Cancer Clinical Trials

The Minnesota Cancer Clinical Trials Network to Open First Treatment Trial Across Minnesota

The Minnesota Cancer Clinical Trials Network (MNCCTN) opened its first treatment trial across the network in Greater Minnesota. The network, funded by the Minnesota legislature, has opened several studies in the past year, including trials involving preventing cancer and improving the quality of life of cancer patients undergoing chemotherapy. 

The network’s newest trial, a study examining Exemestane as a therapy for postmenopausal women with non-small cell lung cancer, marks the first treatment trial for MNCCTN. This is a significant milestone for the network, its progress, and its impact on Minnesotans. 

A treatment clinical trial studies a drug or other therapy for a disease, such as cancer. Before any cancer treatments can be used in the United States, the treatment must go through clinical trials and be approved by the Food and Drug Administration (FDA). All new cancer treatments go through three or more different trials, or phases.

A treatment trial tests a new treatment’s safety and effectiveness. The trial also determines if the new treatment works better, the same, or worse than current treatments for the disease. All current treatments and significant progress in the effectiveness of cancer drugs are the direct result of treatment clinical trials.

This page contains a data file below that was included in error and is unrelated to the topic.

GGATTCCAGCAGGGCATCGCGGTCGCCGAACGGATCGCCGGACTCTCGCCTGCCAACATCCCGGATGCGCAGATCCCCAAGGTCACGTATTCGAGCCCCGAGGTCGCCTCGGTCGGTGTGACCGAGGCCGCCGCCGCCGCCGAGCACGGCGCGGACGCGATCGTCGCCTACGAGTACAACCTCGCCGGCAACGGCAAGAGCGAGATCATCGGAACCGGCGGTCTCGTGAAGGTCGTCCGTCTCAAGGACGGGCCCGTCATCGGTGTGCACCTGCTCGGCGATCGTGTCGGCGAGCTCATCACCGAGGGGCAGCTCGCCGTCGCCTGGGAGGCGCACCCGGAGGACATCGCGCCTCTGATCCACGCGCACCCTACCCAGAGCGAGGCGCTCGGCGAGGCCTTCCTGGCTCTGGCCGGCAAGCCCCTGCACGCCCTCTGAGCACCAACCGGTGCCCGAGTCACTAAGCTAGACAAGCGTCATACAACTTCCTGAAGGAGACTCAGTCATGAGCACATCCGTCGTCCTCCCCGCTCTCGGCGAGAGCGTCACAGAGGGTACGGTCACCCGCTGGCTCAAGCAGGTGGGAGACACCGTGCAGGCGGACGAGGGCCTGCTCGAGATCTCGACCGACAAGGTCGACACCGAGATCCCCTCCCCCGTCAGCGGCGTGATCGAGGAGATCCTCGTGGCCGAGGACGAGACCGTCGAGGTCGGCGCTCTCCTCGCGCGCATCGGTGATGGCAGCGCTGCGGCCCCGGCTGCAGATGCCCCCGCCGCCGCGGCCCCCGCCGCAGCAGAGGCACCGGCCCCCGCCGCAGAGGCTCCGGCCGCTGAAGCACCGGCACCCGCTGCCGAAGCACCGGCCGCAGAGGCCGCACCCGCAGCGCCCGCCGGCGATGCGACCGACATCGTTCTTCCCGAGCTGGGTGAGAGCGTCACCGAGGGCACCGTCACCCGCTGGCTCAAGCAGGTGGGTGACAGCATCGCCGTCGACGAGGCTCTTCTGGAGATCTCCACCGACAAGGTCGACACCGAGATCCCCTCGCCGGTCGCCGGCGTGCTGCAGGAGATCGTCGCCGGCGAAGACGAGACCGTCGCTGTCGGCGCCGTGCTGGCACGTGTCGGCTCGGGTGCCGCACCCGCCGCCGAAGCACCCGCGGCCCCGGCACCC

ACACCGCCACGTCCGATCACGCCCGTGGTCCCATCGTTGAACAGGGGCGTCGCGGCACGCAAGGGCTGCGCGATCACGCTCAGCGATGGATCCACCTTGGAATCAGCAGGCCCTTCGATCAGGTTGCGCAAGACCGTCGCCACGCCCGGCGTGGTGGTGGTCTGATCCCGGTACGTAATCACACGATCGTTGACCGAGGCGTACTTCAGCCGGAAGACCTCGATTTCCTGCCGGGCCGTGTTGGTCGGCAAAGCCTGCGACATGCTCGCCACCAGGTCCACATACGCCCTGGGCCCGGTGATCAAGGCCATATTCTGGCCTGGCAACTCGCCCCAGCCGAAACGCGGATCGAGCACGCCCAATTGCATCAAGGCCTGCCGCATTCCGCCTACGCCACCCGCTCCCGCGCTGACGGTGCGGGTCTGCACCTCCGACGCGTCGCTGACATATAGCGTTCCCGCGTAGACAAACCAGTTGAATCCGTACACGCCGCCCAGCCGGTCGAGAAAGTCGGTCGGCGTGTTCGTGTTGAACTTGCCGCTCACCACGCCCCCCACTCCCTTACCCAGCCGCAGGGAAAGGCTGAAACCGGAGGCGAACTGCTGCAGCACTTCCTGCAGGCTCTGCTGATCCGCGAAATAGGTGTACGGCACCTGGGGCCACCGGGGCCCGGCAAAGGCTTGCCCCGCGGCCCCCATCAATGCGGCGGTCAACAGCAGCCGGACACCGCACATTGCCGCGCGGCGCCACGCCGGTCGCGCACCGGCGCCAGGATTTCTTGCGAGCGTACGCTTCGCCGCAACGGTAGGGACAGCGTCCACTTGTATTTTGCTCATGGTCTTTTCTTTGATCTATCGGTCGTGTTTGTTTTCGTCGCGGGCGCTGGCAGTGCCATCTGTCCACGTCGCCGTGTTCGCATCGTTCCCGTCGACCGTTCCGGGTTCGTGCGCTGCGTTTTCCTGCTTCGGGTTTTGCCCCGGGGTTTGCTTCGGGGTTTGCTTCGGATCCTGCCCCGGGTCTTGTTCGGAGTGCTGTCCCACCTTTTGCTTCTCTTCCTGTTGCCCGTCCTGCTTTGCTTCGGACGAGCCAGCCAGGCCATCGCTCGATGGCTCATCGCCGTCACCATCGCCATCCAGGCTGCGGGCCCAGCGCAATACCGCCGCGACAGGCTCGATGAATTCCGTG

Over half of all Minnesotans will be diagnosed with cancer in their lifetimes. MNCCTN brings cutting-edge cancer research from the state’s two NCI-designated Comprehensive Cancer Centers, the Mayo Clinic Cancer Center and Masonic Cancer Center, University of Minnesota, to Greater Minnesota. Studies coming through MNCCTN aim to keep people from getting cancer, improve therapies for people with cancer, and improve life for cancer survivors. 

MNCCTN’s partner healthcare organizations include Essentia Health, Sanford Health, Mayo Clinic Cancer Center, Metro-Minnesota Community Oncology Research Consortium, and M Health Fairview. With the help of these partners, the network has established 18 locations throughout Minnesota, with several more sites expected to open in subsequent years. MNCCTN reduces the patient’s burden of traveling and extra costs by bringing cancer clinical trials out of the Twin Cities’ metro and Rochester directly to communities.

To find available trials in your area, call the Nurse Navigator line at 612-624-2620. To learn more about MNCCTN, visit mncancertrials.umn.edu.